The benefit of half a million pounds to a council that, like all local authorities, is struggling to keep vital services open and well-resourced, far outweighs the minor inconvenience to a few relatively well-off families who have to find somewhere else to take their kids to play for a few days.

    Local services save lives and help a community thrive, more than a park being open for a few days. Money to the council – a large portion of which will be ringfenced for maintaining and improving brockwell Park (something that, without the festival money, the council would struggle to do) – will help our community.

    I could understand people’s criticisms when Brockwell Park was set to host many festivals covering many weekends of the summer – I wouldn’t want my local park constantly closed either. But given the recent announcements that other festivals are moving elsewhere, the inconvenience of Field Day coming to brockwell pales in comparison to the benefits it can bring.

    Disquieted voices shout the loudest…

    1. As far as I can recall from the meeting on the 18th, there was no commitment that money would be specifically ring-fenced by the council for Brockwell Park, but rather for “parks”., and the overall figure of £100,000 was mentioned. Not a lot for the inconvenience to the park.

      As for any other money (half a million pounds from each event was a figure chucked around by the council), It’s a drop in the ocean compared to Lambeth being half a billion pounds in debt, and planning to borrow at least £420 million in the next financial year (£100 million to pay compensation to survivors of the Shirley Oaks childrens’ home; £20 million for a leaseholder housing buy-back program on estates being regenerated, and £300 million for Lambeth’s property development company “Homes for Lambeth”. It’d be lovely to think that the money from the festivals would go into the General Fund and pay for much-needed services, but it’s unlikely to happen. The money will just get soaked up by the excess layers of management at the Town Hall.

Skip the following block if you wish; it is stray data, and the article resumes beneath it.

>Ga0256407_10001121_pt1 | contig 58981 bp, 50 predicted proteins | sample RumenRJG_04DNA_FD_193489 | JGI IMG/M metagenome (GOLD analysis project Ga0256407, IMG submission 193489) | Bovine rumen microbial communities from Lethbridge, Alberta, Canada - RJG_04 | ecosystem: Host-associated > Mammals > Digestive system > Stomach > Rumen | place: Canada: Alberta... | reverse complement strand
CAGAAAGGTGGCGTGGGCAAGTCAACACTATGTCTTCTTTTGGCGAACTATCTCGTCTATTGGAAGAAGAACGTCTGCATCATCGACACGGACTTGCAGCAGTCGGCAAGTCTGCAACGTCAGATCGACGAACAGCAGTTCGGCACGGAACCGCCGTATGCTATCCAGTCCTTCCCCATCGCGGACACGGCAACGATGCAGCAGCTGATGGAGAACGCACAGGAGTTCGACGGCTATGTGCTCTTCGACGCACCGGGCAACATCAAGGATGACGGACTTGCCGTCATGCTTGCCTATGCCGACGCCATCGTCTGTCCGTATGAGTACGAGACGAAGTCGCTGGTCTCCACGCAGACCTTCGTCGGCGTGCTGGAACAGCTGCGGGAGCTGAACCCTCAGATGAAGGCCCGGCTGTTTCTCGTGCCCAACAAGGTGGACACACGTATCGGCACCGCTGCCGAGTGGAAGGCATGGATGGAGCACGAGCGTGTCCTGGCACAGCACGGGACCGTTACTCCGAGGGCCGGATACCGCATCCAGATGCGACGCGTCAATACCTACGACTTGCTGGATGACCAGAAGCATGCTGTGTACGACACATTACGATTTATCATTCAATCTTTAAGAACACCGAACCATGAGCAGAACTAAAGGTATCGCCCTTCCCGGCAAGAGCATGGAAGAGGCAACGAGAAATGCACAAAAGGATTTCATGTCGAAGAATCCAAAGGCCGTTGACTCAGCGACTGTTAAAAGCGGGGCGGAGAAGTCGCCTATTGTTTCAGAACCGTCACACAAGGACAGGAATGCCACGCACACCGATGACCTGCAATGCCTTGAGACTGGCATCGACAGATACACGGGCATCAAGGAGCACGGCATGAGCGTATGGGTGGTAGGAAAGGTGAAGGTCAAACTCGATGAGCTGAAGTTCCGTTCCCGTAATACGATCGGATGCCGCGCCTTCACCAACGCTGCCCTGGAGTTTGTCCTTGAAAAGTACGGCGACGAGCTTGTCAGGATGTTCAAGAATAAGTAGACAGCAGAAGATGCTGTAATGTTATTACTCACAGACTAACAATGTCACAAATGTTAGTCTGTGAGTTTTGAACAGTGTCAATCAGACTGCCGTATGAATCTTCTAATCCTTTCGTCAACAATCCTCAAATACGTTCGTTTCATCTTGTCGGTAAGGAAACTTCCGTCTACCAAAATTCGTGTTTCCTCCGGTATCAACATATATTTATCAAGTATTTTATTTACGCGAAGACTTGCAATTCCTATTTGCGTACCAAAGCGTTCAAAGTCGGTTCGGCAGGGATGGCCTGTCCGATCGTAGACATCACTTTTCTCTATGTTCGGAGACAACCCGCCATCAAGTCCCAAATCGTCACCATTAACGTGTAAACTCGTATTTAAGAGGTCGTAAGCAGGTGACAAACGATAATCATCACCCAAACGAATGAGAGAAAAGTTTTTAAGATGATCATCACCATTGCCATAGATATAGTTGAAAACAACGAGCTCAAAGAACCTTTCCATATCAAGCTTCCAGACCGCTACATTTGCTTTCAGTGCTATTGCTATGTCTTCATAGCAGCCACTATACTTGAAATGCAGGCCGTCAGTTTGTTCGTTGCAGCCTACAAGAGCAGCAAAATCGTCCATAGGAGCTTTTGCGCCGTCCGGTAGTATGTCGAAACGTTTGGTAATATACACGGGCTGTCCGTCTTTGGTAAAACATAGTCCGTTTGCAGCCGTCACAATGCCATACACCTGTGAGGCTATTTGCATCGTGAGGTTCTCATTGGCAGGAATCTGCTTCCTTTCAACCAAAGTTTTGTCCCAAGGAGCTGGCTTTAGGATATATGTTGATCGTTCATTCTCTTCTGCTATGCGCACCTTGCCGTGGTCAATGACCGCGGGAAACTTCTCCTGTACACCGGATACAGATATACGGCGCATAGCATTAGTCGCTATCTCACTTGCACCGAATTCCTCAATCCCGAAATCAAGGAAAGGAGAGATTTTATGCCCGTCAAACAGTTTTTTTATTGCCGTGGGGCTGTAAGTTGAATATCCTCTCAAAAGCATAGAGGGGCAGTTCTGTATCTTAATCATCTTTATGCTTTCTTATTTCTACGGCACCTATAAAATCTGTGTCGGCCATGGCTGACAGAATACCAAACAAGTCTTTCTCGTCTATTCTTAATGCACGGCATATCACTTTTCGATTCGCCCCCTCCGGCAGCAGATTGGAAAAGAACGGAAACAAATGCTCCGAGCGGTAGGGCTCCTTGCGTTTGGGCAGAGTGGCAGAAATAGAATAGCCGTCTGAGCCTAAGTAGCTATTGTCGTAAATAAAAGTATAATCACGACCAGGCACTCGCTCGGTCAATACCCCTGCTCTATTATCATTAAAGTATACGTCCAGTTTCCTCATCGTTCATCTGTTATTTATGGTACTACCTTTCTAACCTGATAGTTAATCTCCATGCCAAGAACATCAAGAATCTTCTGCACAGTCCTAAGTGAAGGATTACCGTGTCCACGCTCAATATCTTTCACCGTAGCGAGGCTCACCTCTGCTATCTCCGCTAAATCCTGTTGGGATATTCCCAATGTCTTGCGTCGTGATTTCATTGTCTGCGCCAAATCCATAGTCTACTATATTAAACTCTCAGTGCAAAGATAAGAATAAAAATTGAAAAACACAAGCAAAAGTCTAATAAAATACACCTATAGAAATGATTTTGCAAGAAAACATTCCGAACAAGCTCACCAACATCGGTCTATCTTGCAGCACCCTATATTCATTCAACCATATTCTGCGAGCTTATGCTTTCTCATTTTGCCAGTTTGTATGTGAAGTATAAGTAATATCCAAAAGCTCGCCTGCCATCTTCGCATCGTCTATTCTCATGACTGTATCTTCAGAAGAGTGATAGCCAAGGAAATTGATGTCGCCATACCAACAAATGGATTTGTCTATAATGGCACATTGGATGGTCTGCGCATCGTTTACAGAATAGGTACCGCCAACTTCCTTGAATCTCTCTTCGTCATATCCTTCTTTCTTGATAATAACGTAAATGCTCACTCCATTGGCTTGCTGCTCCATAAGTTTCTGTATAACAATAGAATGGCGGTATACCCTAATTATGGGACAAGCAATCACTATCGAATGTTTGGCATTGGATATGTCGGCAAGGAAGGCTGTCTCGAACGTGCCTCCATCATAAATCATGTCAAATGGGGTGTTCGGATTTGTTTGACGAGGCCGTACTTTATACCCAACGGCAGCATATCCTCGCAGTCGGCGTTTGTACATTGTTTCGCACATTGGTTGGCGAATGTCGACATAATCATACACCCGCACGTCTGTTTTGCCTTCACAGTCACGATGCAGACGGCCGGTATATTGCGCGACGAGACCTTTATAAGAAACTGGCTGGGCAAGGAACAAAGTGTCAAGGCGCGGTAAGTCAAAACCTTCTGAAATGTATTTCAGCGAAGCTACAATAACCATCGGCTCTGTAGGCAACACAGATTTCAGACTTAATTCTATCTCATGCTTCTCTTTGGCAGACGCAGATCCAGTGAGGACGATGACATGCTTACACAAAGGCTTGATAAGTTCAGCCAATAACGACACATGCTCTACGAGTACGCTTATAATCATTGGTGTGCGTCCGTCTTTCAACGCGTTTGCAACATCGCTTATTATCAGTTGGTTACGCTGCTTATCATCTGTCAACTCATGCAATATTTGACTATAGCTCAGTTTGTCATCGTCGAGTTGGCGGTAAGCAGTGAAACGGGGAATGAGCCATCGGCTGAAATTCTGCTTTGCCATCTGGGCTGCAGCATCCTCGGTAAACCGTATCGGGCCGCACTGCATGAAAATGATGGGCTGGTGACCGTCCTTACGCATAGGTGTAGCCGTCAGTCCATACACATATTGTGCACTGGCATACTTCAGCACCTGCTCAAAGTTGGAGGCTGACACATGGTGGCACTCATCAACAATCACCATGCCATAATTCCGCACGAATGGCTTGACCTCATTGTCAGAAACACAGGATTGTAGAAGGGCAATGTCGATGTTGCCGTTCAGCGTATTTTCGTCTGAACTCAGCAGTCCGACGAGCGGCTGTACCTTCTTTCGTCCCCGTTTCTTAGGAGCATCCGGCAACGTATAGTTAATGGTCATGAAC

5. Norwood Road resident – about as close to the park as you could get.

    The benefit of half a million pounds to a council that, like all local authorities, is struggling to keep vital services open and well-resourced, far outweighs the minor inconveniences to a few relatively well-off locals who have to find somewhere else to take their kids for a few days.

    Local services save lives and help a community thrive, more than a park being open for a few days. Money to the council – a large portion of which will be ringfenced for maintaining and improving brockwell Park (something that, without the festival money, the council would struggle to do) – will help our community.

    I could understand people’s criticisms when Brockwell Park was set to host many festivals covering many weekends of the summer. But given the recent announcements that other festivals are moving elsewhere, the inconvenience of Field Day coming to brockwell pales in comparison to the benefits it can bring.

    Disquieted voices shout the loudest…

  6. My previous objections regarding access, impact on the park and noise levels remain. It will not cope with an event of this size and duration. We can see the damage to the ground now that’s been caused by heavy rainfall- it doesn’t take much to tip it over the edge. It’s a park not a stadium after all.

  7. I think that austerity is a a shame and they should tax four wheel drive cars to fund parks.. How can London be poor when it is full of huge expensive unnecessary pouting mega cars that are destroying our lungs and the earth’s air! Let us use our own bodies to walk cycle and run living longer healthier lives in the parks that were bequeathed to us all.